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http://dx.doi.org/10.1016/j.physbeh.2007.05.048DOI Listing
September 2007

Developmental exposure to methylmercury alters learning and induces depression-like behavior in male mice.

Toxicol Sci 2007 Jun 4;97(2):428-37. Epub 2007 Jan 4.

Division of Toxicology and Neurotoxicology, Institute of Environmental Medicine, Karolinska Institutet, Stockholm, Sweden.

To investigate the long-term effects of developmental exposure to methylmercury (MeHg), pregnant mice were exposed to at 0.5 mg MeHg/kg/day via drinking water from gestational day 7 until day 7 after delivery. The behavior of offspring was monitored at 5-15 and 26-36 weeks of age using an automated system (IntelliCage) designed for continuous long-term recording of the home cage behavior in social groups and complex analysis of basic activities and learning. In addition, spontaneous locomotion, motor coordination on the accelerating rotarod, spatial learning in Morris water maze, and depression-like behavior in forced swimming test were also studied. The analysis of behavior performed in the IntelliCage without social deprivation occurred to be more sensitive in detecting alterations in activity and learning paradigms. We found normal motor function but decreased exploratory activity in MeHg-exposed male mice, especially at young age. Learning disturbances observed in MeHg-exposed male animals suggest reference memory impairment. Interestingly, the forced swimming test revealed a predisposition to depressive-like behavior in the MeHg-exposed male offspring. This study provides novel evidence that the developmental exposure to MeHg can affect not only cognitive functions but also motivation-driven behaviors.
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http://dx.doi.org/10.1093/toxsci/kfl199DOI Listing
June 2007

Cell death mechanisms in AtT20 pituitary cells exposed to polychlorinated biphenyls (PCB 126 and PCB 153) and methylmercury.

Toxicol Lett 2006 Dec 22;167(3):183-90. Epub 2006 Sep 22.

Division of Toxicology and Neurotoxicology, Institute of Environmental Medicine, Karolinska Institutet, S-17177 Stockholm, Sweden.

Polychlorinated biphenyls (PCBs) are persistent food contaminants that can have adverse effects on the endocrine and nervous systems, including the pituitary. In the present study, we have investigated cell death in the AtT20 pituitary cell line after exposure to coplanar PCB 126 and non-coplanar PCB 153. In addition, co-exposure to the PCBs and another neurotoxic food contaminant, methylmercury (MeHg), was studied to test possible interactive effects. Our results show that mainly necrosis is induced after exposure to the selected toxicants. Simultaneous exposure to moderately toxic doses of PCBs and MeHg resulted in additive or slightly synergistic effects on the induction of cell death. Furthermore, our data suggest that both PCB congeners trigger cell death in AtT20 cells via activation of calcium regulated calpains and lysosomal cathepsins, possibly through disruption of mitochondrial function and intracellular calcium signaling. However, caspase-activity appears not to be critical for PCB induced cell death in these cells. Presence of reactive oxygen species (ROS) and protective effects of pre-treatment with antioxidants were only found after MeHg exposure, suggesting that oxidative stress plays a major role in MeHg but not PCB toxicity in this experimental model.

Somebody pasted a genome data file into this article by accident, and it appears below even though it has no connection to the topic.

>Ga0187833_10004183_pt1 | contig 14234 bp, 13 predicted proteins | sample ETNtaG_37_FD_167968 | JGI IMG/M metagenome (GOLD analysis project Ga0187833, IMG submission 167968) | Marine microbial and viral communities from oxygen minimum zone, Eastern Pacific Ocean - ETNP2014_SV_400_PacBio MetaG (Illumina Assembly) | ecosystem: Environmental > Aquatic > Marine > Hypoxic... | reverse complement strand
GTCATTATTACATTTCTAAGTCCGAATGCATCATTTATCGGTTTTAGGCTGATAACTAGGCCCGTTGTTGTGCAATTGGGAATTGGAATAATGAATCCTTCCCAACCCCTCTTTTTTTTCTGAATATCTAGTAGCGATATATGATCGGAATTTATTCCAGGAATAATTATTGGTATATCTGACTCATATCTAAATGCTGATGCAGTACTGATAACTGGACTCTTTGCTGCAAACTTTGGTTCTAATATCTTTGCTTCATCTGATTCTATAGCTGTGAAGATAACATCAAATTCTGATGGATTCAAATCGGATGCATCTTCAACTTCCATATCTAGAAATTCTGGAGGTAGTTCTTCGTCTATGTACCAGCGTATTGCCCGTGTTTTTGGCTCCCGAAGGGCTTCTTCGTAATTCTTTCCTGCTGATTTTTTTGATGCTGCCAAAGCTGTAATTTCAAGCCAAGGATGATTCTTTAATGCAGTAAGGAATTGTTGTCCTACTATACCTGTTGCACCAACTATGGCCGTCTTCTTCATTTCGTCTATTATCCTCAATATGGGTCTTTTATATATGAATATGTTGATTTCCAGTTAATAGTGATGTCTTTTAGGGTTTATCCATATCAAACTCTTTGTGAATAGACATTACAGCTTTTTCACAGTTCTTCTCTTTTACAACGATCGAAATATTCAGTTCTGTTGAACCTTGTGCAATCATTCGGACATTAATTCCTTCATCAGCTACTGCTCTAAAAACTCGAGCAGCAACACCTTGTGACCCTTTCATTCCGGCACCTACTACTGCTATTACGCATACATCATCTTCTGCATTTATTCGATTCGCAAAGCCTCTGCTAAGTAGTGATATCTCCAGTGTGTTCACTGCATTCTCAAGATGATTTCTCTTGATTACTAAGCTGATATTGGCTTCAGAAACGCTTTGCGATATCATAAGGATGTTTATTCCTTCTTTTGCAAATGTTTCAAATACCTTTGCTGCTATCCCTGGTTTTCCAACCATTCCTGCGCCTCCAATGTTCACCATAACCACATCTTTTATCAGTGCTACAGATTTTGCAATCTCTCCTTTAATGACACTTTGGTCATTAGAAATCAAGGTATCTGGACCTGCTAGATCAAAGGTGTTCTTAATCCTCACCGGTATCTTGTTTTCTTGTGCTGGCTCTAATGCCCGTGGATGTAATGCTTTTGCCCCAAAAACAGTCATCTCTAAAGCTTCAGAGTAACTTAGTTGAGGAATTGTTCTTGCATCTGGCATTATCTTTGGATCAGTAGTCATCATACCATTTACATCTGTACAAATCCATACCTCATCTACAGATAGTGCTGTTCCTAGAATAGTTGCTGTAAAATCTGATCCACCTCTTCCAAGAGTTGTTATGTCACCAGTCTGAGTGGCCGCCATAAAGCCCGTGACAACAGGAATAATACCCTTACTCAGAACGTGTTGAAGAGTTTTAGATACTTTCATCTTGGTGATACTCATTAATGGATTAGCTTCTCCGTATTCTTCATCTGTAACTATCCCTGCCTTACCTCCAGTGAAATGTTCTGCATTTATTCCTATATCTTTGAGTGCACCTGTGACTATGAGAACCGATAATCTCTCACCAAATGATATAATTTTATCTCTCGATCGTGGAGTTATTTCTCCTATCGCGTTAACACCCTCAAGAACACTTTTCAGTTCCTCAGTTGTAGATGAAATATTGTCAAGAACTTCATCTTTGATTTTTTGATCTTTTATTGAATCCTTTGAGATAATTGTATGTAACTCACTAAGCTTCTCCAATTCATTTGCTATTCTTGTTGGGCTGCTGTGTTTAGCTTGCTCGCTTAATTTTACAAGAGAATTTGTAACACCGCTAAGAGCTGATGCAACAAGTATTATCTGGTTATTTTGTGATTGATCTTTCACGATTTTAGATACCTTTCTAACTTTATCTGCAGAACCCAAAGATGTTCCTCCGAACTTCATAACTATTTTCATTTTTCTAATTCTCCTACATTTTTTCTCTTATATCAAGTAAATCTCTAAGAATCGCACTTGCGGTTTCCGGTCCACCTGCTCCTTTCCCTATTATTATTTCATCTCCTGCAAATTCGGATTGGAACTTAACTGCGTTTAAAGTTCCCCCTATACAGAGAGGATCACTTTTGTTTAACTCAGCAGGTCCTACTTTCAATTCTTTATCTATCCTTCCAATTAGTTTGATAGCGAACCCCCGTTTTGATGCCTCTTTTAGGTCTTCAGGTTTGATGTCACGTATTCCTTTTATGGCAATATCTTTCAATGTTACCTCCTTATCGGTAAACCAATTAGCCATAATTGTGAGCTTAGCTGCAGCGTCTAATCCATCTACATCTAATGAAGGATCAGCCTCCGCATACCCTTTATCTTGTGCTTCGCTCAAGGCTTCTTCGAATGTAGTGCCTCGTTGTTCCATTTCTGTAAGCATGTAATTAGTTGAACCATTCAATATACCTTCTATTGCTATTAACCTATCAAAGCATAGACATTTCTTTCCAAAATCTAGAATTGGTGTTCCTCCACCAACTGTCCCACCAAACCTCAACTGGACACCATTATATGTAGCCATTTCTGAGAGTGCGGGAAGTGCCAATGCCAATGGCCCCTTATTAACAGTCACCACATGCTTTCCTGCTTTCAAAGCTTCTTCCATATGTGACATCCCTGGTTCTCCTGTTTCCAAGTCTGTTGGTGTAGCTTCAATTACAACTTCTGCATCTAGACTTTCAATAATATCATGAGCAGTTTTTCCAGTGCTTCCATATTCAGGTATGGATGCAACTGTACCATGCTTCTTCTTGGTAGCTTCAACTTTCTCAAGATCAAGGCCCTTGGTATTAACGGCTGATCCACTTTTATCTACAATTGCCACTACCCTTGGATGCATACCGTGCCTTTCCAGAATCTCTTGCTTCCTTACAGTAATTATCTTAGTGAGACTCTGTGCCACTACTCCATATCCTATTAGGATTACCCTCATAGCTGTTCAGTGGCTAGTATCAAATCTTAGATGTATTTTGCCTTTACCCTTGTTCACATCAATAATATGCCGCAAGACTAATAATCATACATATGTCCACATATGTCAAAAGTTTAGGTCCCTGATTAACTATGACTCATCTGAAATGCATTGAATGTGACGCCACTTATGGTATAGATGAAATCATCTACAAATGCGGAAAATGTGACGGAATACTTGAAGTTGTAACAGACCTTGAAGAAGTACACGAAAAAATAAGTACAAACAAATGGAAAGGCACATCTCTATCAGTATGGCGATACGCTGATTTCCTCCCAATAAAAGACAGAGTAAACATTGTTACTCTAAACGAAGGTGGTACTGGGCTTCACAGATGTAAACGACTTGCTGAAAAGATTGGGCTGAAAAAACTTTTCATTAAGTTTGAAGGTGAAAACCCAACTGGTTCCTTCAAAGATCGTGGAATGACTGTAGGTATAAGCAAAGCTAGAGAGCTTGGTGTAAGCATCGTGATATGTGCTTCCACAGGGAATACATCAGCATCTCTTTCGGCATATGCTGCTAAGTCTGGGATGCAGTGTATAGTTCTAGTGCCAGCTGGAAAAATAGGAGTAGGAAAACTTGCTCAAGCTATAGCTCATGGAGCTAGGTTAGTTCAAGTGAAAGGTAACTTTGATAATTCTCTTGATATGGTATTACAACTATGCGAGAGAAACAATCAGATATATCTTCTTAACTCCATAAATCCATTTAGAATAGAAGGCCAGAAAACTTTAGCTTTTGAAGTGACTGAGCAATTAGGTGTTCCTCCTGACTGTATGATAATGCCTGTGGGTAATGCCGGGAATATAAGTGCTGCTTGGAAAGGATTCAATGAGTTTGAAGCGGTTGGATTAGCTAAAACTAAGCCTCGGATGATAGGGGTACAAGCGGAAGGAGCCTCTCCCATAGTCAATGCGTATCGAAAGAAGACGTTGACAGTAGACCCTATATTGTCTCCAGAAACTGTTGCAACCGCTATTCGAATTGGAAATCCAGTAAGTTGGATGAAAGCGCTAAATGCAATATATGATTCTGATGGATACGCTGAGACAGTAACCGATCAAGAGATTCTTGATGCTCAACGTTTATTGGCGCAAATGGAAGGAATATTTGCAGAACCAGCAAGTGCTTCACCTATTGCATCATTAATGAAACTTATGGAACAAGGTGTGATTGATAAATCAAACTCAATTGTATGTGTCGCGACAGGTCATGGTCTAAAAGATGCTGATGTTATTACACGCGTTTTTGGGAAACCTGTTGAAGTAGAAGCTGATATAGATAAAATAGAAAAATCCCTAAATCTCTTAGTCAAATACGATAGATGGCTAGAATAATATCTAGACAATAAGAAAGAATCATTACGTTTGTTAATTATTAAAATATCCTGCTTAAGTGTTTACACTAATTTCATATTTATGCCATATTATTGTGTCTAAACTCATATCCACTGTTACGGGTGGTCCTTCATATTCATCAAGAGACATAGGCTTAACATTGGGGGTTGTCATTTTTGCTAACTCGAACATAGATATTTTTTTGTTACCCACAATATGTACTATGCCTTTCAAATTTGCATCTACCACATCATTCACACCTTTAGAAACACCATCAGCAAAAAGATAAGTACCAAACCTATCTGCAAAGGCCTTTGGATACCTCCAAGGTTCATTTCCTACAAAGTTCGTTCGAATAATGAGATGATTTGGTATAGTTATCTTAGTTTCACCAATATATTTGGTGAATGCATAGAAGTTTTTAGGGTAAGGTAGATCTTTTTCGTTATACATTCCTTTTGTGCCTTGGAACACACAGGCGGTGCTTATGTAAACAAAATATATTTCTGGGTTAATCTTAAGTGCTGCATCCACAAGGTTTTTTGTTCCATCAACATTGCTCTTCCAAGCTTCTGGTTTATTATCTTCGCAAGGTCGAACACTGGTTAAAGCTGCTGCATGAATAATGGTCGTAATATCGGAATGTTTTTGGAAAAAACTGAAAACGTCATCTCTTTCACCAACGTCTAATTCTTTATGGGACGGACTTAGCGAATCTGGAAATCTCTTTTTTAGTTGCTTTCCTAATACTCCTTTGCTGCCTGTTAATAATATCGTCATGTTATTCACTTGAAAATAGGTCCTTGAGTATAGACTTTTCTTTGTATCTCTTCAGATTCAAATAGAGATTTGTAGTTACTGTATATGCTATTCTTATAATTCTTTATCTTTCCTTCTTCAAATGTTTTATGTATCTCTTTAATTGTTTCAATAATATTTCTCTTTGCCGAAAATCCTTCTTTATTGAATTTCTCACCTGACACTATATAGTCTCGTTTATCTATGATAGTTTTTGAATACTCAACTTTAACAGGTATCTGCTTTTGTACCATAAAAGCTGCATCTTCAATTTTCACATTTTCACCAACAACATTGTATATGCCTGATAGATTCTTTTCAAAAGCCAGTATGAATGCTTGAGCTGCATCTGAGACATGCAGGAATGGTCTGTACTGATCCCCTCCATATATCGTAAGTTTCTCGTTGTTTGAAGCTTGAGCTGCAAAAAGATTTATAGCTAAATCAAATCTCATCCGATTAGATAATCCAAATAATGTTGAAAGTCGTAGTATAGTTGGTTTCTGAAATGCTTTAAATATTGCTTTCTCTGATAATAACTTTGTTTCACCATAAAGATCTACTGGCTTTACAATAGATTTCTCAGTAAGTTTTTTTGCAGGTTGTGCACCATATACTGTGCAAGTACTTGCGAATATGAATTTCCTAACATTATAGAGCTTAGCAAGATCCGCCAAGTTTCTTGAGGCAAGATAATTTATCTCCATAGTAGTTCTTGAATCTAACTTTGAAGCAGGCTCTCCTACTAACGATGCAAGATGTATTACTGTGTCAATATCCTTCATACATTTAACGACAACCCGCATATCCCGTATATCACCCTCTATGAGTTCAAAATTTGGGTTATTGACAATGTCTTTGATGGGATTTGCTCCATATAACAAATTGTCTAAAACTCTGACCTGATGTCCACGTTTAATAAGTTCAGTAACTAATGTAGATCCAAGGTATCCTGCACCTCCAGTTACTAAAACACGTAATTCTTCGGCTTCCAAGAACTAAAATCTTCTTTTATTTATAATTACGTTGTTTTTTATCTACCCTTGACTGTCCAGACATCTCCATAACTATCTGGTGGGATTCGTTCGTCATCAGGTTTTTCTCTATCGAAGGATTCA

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http://dx.doi.org/10.1016/j.toxlet.2006.09.006DOI Listing
December 2006

High susceptibility of neural stem cells to methylmercury toxicity: effects on cell survival and neuronal differentiation.

J Neurochem 2006 Apr 8;97(1):69-78. Epub 2006 Mar 8.

Institute of Environmental Medicine, Division of Toxicology and Neurotoxicology, Karolinska Institutet, Stockholm, Sweden.

Neural stem cells (NSCs) play an essential role in both the developing embryonic nervous system through to adulthood where the capacity for self-renewal may be important for normal function of the CNS, such as in learning, memory and response to injury. There has been much excitement about the possibility of transplantation of NSCs to replace damaged or lost neurones, or by recruitment of endogenous precursors. However, before the full potential of NSCs can be realized, it is essential to understand the physiological pathways that control their proliferation and differentiation, as well as the influence of extrinsic factors on these processes. In the present study we used the NSC line C17.2 and primary embryonic cortical NSCs (cNSCs) to investigate the effects of the environmental contaminant methylmercury (MeHg) on survival and differentiation of NSCs. The results show that NSCs, in particular cNSCs, are highly sensitive to MeHg. MeHg induced apoptosis in both models via Bax activation, cytochrome c translocation, and caspase and calpain activation. Remarkably, exposure to MeHg at concentrations comparable to the current developmental exposure (via cord blood) of the general population in many countries inhibited spontaneous neuronal differentiation of NSCs. Our studies also identified the intracellular pathway leading to MeHg-induced apoptosis, and indicate that NSCs are more sensitive than differentiated neurones or glia to MeHg-induced cytotoxicity. The observed effects of MeHg on NSC differentiation offer new perspectives for evaluating the biological significance of MeHg exposure at low levels.